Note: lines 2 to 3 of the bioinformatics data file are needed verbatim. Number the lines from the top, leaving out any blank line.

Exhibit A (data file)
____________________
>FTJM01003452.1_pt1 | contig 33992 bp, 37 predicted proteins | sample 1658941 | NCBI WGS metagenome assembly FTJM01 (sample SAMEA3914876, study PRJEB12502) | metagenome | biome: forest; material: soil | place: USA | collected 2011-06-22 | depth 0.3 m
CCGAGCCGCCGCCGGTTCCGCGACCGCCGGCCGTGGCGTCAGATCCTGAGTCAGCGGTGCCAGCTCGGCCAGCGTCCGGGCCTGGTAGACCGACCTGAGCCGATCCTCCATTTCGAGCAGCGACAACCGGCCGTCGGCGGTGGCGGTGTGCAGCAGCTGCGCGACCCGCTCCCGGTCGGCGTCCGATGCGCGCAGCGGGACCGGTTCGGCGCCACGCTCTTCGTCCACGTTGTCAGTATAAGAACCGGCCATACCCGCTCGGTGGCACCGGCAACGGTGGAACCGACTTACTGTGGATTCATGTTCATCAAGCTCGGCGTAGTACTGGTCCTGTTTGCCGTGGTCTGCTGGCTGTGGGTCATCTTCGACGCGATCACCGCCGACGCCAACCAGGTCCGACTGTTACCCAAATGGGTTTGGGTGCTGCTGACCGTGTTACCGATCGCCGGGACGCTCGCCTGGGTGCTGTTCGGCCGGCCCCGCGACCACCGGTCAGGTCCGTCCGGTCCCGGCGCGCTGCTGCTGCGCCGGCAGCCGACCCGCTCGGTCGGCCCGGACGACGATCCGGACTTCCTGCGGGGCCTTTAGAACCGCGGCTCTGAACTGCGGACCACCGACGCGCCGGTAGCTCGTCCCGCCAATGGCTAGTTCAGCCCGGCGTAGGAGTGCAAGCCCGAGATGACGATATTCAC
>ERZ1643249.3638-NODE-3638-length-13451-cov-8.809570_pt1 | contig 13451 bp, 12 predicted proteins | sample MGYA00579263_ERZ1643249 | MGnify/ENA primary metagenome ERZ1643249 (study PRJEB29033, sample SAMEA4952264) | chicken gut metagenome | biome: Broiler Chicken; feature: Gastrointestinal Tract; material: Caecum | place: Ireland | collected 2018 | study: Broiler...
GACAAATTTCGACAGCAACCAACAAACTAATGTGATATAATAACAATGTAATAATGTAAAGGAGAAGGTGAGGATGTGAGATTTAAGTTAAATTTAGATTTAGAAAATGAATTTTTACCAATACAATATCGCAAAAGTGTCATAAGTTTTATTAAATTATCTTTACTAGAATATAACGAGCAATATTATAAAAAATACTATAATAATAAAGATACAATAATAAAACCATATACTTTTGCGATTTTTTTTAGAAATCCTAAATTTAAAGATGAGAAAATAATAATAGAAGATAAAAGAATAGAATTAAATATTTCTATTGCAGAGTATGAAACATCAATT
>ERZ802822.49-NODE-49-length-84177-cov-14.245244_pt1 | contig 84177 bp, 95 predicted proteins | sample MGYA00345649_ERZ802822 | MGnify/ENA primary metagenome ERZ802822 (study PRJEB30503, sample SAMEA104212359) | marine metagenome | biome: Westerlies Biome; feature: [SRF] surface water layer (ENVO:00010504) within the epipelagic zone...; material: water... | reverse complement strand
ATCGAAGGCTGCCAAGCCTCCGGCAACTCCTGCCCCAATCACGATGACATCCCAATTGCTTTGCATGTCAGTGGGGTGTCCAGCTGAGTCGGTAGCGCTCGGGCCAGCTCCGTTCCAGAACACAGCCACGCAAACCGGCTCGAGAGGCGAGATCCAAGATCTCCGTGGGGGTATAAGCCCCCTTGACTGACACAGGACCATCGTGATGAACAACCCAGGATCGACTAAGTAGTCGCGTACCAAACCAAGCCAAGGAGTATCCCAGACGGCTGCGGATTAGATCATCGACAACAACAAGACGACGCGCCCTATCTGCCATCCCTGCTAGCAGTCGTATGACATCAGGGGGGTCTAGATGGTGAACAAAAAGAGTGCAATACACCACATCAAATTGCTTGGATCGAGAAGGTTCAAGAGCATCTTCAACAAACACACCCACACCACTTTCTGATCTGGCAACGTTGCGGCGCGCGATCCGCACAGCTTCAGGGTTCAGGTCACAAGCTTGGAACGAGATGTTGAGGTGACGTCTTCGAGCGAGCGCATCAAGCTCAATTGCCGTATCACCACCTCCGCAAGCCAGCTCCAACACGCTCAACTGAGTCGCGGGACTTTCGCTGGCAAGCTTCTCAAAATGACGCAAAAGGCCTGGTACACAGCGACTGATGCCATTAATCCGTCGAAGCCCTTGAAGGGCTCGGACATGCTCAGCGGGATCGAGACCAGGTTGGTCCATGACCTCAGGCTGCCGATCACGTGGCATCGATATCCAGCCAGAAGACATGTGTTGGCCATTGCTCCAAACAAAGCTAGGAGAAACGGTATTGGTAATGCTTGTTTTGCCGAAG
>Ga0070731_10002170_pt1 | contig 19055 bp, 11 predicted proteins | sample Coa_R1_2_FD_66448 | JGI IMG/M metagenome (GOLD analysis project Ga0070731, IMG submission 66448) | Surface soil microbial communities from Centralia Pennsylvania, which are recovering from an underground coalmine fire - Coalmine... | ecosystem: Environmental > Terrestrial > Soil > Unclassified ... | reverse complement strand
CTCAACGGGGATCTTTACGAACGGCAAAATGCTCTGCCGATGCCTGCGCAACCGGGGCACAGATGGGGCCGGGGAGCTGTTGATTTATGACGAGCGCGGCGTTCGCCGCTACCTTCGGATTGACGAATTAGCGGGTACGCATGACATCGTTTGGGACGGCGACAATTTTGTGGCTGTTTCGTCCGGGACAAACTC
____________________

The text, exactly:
CCGAGCCGCCGCCGGTTCCGCGACCGCCGGCCGTGGCGTCAGATCCTGAGTCAGCGGTGCCAGCTCGGCCAGCGTCCGGGCCTGGTAGACCGACCTGAGCCGATCCTCCATTTCGAGCAGCGACAACCGGCCGTCGGCGGTGGCGGTGTGCAGCAGCTGCGCGACCCGCTCCCGGTCGGCGTCCGATGCGCGCAGCGGGACCGGTTCGGCGCCACGCTCTTCGTCCACGTTGTCAGTATAAGAACCGGCCATACCCGCTCGGTGGCACCGGCAACGGTGGAACCGACTTACTGTGGATTCATGTTCATCAAGCTCGGCGTAGTACTGGTCCTGTTTGCCGTGGTCTGCTGGCTGTGGGTCATCTTCGACGCGATCACCGCCGACGCCAACCAGGTCCGACTGTTACCCAAATGGGTTTGGGTGCTGCTGACCGTGTTACCGATCGCCGGGACGCTCGCCTGGGTGCTGTTCGGCCGGCCCCGCGACCACCGGTCAGGTCCGTCCGGTCCCGGCGCGCTGCTGCTGCGCCGGCAGCCGACCCGCTCGGTCGGCCCGGACGACGATCCGGACTTCCTGCGGGGCCTTTAGAACCGCGGCTCTGAACTGCGGACCACCGACGCGCCGGTAGCTCGTCCCGCCAATGGCTAGTTCAGCCCGGCGTAGGAGTGCAAGCCCGAGATGACGATATTCAC
>ERZ1643249.3638-NODE-3638-length-13451-cov-8.809570_pt1 | contig 13451 bp, 12 predicted proteins | sample MGYA00579263_ERZ1643249 | MGnify/ENA primary metagenome ERZ1643249 (study PRJEB29033, sample SAMEA4952264) | chicken gut metagenome | biome: Broiler Chicken; feature: Gastrointestinal Tract; material: Caecum | place: Ireland | collected 2018 | study: Broiler...